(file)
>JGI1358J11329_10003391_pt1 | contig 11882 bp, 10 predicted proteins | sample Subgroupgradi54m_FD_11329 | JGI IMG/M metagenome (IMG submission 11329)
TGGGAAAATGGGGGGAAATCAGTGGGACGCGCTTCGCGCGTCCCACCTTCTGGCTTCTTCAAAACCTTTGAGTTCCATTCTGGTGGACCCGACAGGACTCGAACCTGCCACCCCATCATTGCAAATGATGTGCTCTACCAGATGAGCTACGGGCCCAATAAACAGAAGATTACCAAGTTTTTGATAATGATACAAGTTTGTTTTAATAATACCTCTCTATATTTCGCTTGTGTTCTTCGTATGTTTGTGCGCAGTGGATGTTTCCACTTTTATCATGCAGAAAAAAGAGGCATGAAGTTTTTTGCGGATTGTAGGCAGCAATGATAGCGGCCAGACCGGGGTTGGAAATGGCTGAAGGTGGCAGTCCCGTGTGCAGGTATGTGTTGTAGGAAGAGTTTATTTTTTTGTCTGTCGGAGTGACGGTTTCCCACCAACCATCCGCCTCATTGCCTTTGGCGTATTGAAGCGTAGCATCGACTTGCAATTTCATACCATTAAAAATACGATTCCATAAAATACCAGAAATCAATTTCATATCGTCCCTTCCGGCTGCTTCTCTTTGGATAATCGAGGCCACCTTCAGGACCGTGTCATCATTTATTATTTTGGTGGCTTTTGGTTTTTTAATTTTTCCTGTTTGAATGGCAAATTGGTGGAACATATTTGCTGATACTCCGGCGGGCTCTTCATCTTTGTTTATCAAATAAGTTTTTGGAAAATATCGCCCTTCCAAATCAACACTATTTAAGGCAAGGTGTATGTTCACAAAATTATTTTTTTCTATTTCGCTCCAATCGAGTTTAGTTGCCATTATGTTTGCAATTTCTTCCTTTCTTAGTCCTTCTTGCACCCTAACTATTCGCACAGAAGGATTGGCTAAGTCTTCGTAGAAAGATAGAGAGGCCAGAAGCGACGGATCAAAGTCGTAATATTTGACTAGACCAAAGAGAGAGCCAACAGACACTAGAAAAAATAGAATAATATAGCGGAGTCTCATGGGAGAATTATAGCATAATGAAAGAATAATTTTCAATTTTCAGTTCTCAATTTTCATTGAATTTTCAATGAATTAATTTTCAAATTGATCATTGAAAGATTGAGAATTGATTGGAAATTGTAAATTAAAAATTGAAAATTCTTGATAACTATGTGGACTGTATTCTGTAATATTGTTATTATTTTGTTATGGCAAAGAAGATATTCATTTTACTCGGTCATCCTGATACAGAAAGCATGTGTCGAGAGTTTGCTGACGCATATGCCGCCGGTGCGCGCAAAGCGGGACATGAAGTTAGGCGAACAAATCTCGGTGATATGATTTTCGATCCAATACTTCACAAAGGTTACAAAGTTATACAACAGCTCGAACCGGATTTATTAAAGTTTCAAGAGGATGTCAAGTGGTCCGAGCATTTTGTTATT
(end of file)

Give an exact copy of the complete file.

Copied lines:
>JGI1358J11329_10003391_pt1 | contig 11882 bp, 10 predicted proteins | sample Subgroupgradi54m_FD_11329 | JGI IMG/M metagenome (IMG submission 11329)
TGGGAAAATGGGGGGAAATCAGTGGGACGCGCTTCGCGCGTCCCACCTTCTGGCTTCTTCAAAACCTTTGAGTTCCATTCTGGTGGACCCGACAGGACTCGAACCTGCCACCCCATCATTGCAAATGATGTGCTCTACCAGATGAGCTACGGGCCCAATAAACAGAAGATTACCAAGTTTTTGATAATGATACAAGTTTGTTTTAATAATACCTCTCTATATTTCGCTTGTGTTCTTCGTATGTTTGTGCGCAGTGGATGTTTCCACTTTTATCATGCAGAAAAAAGAGGCATGAAGTTTTTTGCGGATTGTAGGCAGCAATGATAGCGGCCAGACCGGGGTTGGAAATGGCTGAAGGTGGCAGTCCCGTGTGCAGGTATGTGTTGTAGGAAGAGTTTATTTTTTTGTCTGTCGGAGTGACGGTTTCCCACCAACCATCCGCCTCATTGCCTTTGGCGTATTGAAGCGTAGCATCGACTTGCAATTTCATACCATTAAAAATACGATTCCATAAAATACCAGAAATCAATTTCATATCGTCCCTTCCGGCTGCTTCTCTTTGGATAATCGAGGCCACCTTCAGGACCGTGTCATCATTTATTATTTTGGTGGCTTTTGGTTTTTTAATTTTTCCTGTTTGAATGGCAAATTGGTGGAACATATTTGCTGATACTCCGGCGGGCTCTTCATCTTTGTTTATCAAATAAGTTTTTGGAAAATATCGCCCTTCCAAATCAACACTATTTAAGGCAAGGTGTATGTTCACAAAATTATTTTTTTCTATTTCGCTCCAATCGAGTTTAGTTGCCATTATGTTTGCAATTTCTTCCTTTCTTAGTCCTTCTTGCACCCTAACTATTCGCACAGAAGGATTGGCTAAGTCTTCGTAGAAAGATAGAGAGGCCAGAAGCGACGGATCAAAGTCGTAATATTTGACTAGACCAAAGAGAGAGCCAACAGACACTAGAAAAAATAGAATAATATAGCGGAGTCTCATGGGAGAATTATAGCATAATGAAAGAATAATTTTCAATTTTCAGTTCTCAATTTTCATTGAATTTTCAATGAATTAATTTTCAAATTGATCATTGAAAGATTGAGAATTGATTGGAAATTGTAAATTAAAAATTGAAAATTCTTGATAACTATGTGGACTGTATTCTGTAATATTGTTATTATTTTGTTATGGCAAAGAAGATATTCATTTTACTCGGTCATCCTGATACAGAAAGCATGTGTCGAGAGTTTGCTGACGCATATGCCGCCGGTGCGCGCAAAGCGGGACATGAAGTTAGGCGAACAAATCTCGGTGATATGATTTTCGATCCAATACTTCACAAAGGTTACAAAGTTATACAACAGCTCGAACCGGATTTATTAAAGTTTCAAGAGGATGTCAAGTGGTCCGAGCATTTTGTTATT